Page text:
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Surrendering Iraqis Are 'Glad to Be Out of Iraq' : Prisoners: Instead of a worn, depressed enemy, allied forces are finding smiling men with no fight left in them.


ON THE NORTHERN SAUDI BORDER — They were not covered with lice and their boots were less worn than those on GIs, but Iraqi prisoners of war had no fight in them as they were brought south by the hundreds.

"They were glad to be out of Iraq. A couple had grins on their faces; a couple was talking at each other and grinning. . . . They knew they were going somewhere out of Iraq, and they were happy for it," said Army Sgt. Robert Simpson, 22, of Chattanooga, Tenn., a helicopter flight engineer who brought a load of 43 prisoners from deep in Iraq.

In one sector where French light-armored infantry advanced alongside paratroopers of the American 82nd Airborne Division, 417 prisoners were taken Monday. They were ferried to the rear, across the Saudi Arabian border, to a "holding point," where witnesses said more than 1,000 prisoners and maybe twice that many are housed in new tents.

As troops of U.S. airborne divisions moved deep into Iraq alongside the French, there was intense curiosity about the growing number of enemy soldiers who were surrendering.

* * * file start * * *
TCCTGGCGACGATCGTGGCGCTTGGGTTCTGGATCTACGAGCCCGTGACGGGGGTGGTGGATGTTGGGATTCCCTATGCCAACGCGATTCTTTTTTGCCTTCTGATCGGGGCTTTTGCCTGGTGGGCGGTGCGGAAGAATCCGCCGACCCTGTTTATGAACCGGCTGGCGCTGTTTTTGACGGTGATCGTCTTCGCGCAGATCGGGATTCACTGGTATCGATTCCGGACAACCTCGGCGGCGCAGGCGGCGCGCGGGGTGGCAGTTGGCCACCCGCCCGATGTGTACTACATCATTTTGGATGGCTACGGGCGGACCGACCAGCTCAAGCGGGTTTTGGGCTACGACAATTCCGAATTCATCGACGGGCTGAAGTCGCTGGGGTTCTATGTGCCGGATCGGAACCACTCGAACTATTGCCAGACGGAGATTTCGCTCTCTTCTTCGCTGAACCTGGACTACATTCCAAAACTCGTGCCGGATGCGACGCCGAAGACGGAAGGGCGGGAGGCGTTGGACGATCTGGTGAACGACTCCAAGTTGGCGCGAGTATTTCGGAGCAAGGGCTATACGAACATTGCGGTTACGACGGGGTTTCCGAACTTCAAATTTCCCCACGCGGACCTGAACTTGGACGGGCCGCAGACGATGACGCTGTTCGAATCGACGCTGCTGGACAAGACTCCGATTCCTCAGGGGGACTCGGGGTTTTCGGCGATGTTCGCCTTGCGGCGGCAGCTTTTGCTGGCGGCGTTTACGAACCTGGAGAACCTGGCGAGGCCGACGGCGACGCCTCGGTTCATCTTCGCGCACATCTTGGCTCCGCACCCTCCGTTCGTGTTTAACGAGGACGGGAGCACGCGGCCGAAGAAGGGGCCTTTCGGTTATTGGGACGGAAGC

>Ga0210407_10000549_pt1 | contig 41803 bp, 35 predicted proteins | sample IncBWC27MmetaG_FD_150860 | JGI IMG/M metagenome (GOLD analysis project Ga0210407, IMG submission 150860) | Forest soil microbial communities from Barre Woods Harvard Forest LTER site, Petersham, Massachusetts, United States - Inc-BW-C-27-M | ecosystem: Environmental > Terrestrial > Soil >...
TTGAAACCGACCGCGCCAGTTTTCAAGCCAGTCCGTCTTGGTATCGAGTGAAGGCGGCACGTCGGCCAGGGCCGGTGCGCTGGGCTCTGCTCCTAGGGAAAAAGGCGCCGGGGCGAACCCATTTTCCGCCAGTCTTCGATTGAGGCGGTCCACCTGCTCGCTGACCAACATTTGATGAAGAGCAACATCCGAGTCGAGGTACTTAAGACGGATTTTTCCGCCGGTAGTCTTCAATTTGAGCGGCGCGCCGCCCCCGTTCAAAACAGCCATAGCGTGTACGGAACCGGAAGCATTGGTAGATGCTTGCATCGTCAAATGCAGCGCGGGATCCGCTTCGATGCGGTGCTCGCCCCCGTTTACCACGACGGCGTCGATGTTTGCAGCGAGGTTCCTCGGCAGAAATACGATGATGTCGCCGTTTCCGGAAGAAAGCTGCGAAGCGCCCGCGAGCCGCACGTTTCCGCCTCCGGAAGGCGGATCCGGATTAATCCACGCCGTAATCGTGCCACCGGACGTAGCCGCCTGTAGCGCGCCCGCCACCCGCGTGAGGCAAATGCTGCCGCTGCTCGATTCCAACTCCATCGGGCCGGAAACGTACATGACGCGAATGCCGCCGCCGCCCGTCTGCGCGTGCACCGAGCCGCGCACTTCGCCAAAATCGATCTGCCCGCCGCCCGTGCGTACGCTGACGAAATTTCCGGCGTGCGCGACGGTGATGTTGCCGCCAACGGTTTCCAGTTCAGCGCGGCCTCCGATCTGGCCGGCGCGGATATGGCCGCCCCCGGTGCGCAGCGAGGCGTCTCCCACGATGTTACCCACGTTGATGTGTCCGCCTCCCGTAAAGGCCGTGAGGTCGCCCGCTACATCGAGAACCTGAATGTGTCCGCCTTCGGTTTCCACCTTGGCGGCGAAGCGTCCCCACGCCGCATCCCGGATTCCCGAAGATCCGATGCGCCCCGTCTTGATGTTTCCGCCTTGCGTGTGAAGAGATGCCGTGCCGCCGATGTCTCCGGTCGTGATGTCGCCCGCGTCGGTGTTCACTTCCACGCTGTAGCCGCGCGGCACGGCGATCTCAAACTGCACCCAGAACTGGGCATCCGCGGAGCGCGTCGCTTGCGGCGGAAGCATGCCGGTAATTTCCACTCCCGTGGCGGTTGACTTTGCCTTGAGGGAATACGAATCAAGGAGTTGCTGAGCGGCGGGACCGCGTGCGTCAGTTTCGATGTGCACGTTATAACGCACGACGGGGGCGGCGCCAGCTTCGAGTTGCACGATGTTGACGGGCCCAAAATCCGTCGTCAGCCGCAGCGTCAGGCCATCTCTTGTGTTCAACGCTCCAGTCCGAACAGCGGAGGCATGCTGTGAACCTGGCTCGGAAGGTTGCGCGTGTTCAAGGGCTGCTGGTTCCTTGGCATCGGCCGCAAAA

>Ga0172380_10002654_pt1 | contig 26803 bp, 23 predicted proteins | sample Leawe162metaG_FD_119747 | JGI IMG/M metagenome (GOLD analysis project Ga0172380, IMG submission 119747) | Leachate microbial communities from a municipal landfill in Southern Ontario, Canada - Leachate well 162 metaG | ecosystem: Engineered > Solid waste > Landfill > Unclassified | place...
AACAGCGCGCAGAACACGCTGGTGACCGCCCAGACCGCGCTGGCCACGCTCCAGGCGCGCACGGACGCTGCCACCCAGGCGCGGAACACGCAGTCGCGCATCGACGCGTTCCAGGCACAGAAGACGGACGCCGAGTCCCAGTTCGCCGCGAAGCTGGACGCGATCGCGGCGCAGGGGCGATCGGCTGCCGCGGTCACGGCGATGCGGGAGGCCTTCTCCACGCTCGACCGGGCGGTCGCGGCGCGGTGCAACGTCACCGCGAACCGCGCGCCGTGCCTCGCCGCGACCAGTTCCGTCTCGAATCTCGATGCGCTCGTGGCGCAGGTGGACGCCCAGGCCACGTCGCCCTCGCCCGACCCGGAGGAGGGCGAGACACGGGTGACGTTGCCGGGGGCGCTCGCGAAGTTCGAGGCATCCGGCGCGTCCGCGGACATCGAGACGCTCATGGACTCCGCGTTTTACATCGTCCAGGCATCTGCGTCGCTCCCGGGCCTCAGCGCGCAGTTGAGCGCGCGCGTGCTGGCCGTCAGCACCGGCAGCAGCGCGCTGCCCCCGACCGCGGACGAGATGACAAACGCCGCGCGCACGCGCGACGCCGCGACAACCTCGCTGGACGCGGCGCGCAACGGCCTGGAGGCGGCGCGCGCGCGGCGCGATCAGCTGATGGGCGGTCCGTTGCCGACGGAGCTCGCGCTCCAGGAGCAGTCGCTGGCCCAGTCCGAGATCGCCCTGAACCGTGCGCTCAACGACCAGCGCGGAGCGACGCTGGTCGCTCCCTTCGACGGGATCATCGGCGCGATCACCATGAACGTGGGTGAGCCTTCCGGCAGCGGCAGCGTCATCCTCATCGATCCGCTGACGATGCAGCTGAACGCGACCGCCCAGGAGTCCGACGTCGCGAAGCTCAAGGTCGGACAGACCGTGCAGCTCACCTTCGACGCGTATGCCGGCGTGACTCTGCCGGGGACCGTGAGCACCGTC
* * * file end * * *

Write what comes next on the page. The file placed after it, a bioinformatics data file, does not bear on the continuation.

"I wanted to look at my adversary in the face after 20 years in the Army," said public affairs specialist Lt. Col. Bob Parrich, 40, of Greeley, Colo. He rode the jump-seat in a CH-47 Chinook helicopter during one mission to pick up this "opportunity cargo."

"It wasn't what I expected. I expected to see soldiers who had been defeated, drawn and gaunt looks on their faces. I did not see that. I did not see a defeated enemy--I saw a group of people who did not want to be soldiers. I saw people who wanted to be doing something else with their lives."

Of the 417 prisoners captured in this one sector, four were in need of medical attention--three had shrapnel wounds and the fourth was reported to have drunk diesel fuel.

The others were bound with plastic handcuffs or knotted cloth, marched into the cargo-like helicopters and brought to the holding area.

The prisoners had longer hair than soldiers normally wear, but wore green-ribbed sweaters without holes and boots with little sign of wear. They were not especially thin and showed no signs of disease or illness.

Probably because of the small number of U.S. casualties and the generally light resistance so far in this sector of operations to the west of Kuwait, there was no hostility among Americans as they looked into the eyes of their foe.

"They were like Americans, more or less, only Iraqis," said Sgt. Simpson. "They've just got someone else telling them what to do. They didn't look aggressive, they didn't look like they wanted to be out killing anything. They didn't look like they wanted to do this anymore."

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